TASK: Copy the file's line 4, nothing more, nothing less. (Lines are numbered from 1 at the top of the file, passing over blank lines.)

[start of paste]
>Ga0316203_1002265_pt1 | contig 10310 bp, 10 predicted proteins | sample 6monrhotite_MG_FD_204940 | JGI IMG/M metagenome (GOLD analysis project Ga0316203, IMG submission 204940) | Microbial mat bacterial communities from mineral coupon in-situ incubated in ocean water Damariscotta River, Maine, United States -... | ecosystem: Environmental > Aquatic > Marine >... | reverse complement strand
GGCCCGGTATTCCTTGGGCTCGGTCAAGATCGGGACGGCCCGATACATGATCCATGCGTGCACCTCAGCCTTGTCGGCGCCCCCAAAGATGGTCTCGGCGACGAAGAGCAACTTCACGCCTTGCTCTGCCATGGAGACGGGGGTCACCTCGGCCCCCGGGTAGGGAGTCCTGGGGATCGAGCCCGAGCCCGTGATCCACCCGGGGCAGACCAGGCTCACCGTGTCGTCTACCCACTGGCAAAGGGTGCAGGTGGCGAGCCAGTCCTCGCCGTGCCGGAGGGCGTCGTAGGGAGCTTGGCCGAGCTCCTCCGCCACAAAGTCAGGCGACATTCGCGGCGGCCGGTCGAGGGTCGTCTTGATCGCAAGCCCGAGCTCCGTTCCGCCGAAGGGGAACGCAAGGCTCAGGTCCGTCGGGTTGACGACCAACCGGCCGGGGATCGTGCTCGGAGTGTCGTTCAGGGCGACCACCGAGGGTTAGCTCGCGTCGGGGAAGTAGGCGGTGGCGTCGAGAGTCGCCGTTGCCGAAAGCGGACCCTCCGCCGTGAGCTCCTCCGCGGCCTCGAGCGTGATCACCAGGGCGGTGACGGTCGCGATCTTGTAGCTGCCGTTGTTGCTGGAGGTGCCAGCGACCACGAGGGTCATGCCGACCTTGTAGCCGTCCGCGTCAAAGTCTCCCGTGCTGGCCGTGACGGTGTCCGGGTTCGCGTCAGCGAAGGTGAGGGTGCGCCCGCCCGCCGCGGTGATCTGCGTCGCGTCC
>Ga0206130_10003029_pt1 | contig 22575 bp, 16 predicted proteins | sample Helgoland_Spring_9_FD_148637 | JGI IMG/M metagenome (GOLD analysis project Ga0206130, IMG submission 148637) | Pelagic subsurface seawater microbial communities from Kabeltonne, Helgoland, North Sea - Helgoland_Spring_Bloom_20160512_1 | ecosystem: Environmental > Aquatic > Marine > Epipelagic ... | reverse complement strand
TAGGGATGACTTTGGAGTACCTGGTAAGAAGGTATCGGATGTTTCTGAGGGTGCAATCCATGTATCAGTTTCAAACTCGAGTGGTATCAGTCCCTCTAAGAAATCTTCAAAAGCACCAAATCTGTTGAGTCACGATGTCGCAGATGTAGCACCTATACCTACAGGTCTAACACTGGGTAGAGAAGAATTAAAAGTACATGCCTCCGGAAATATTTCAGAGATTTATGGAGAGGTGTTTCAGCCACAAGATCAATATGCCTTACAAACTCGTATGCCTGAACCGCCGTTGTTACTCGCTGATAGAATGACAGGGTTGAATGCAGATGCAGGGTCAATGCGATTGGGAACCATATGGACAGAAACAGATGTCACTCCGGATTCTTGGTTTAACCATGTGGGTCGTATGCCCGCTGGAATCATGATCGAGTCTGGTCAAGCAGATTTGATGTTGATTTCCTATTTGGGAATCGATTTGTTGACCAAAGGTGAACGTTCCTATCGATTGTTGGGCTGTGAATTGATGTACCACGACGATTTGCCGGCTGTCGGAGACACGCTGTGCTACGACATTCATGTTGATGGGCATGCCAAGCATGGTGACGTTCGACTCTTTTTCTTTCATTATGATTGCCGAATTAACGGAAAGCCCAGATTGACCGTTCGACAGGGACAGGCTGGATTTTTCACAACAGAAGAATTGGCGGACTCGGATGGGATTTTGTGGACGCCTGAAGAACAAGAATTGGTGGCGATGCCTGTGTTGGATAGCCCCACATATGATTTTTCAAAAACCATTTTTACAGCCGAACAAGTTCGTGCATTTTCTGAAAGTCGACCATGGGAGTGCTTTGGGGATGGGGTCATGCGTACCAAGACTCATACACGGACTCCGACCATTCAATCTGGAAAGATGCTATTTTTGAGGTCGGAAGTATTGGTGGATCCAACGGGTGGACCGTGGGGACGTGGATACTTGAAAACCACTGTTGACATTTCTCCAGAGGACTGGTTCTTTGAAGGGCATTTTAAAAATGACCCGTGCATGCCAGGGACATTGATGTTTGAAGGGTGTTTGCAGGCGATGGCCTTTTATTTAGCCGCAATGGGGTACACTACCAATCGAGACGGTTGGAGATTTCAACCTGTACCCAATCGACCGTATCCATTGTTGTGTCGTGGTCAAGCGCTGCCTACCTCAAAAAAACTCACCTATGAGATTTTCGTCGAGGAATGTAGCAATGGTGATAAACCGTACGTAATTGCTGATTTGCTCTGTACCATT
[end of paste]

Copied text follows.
TAGGGATGACTTTGGAGTACCTGGTAAGAAGGTATCGGATGTTTCTGAGGGTGCAATCCATGTATCAGTTTCAAACTCGAGTGGTATCAGTCCCTCTAAGAAATCTTCAAAAGCACCAAATCTGTTGAGTCACGATGTCGCAGATGTAGCACCTATACCTACAGGTCTAACACTGGGTAGAGAAGAATTAAAAGTACATGCCTCCGGAAATATTTCAGAGATTTATGGAGAGGTGTTTCAGCCACAAGATCAATATGCCTTACAAACTCGTATGCCTGAACCGCCGTTGTTACTCGCTGATAGAATGACAGGGTTGAATGCAGATGCAGGGTCAATGCGATTGGGAACCATATGGACAGAAACAGATGTCACTCCGGATTCTTGGTTTAACCATGTGGGTCGTATGCCCGCTGGAATCATGATCGAGTCTGGTCAAGCAGATTTGATGTTGATTTCCTATTTGGGAATCGATTTGTTGACCAAAGGTGAACGTTCCTATCGATTGTTGGGCTGTGAATTGATGTACCACGACGATTTGCCGGCTGTCGGAGACACGCTGTGCTACGACATTCATGTTGATGGGCATGCCAAGCATGGTGACGTTCGACTCTTTTTCTTTCATTATGATTGCCGAATTAACGGAAAGCCCAGATTGACCGTTCGACAGGGACAGGCTGGATTTTTCACAACAGAAGAATTGGCGGACTCGGATGGGATTTTGTGGACGCCTGAAGAACAAGAATTGGTGGCGATGCCTGTGTTGGATAGCCCCACATATGATTTTTCAAAAACCATTTTTACAGCCGAACAAGTTCGTGCATTTTCTGAAAGTCGACCATGGGAGTGCTTTGGGGATGGGGTCATGCGTACCAAGACTCATACACGGACTCCGACCATTCAATCTGGAAAGATGCTATTTTTGAGGTCGGAAGTATTGGTGGATCCAACGGGTGGACCGTGGGGACGTGGATACTTGAAAACCACTGTTGACATTTCTCCAGAGGACTGGTTCTTTGAAGGGCATTTTAAAAATGACCCGTGCATGCCAGGGACATTGATGTTTGAAGGGTGTTTGCAGGCGATGGCCTTTTATTTAGCCGCAATGGGGTACACTACCAATCGAGACGGTTGGAGATTTCAACCTGTACCCAATCGACCGTATCCATTGTTGTGTCGTGGTCAAGCGCTGCCTACCTCAAAAAAACTCACCTATGAGATTTTCGTCGAGGAATGTAGCAATGGTGATAAACCGTACGTAATTGCTGATTTGCTCTGTACCATT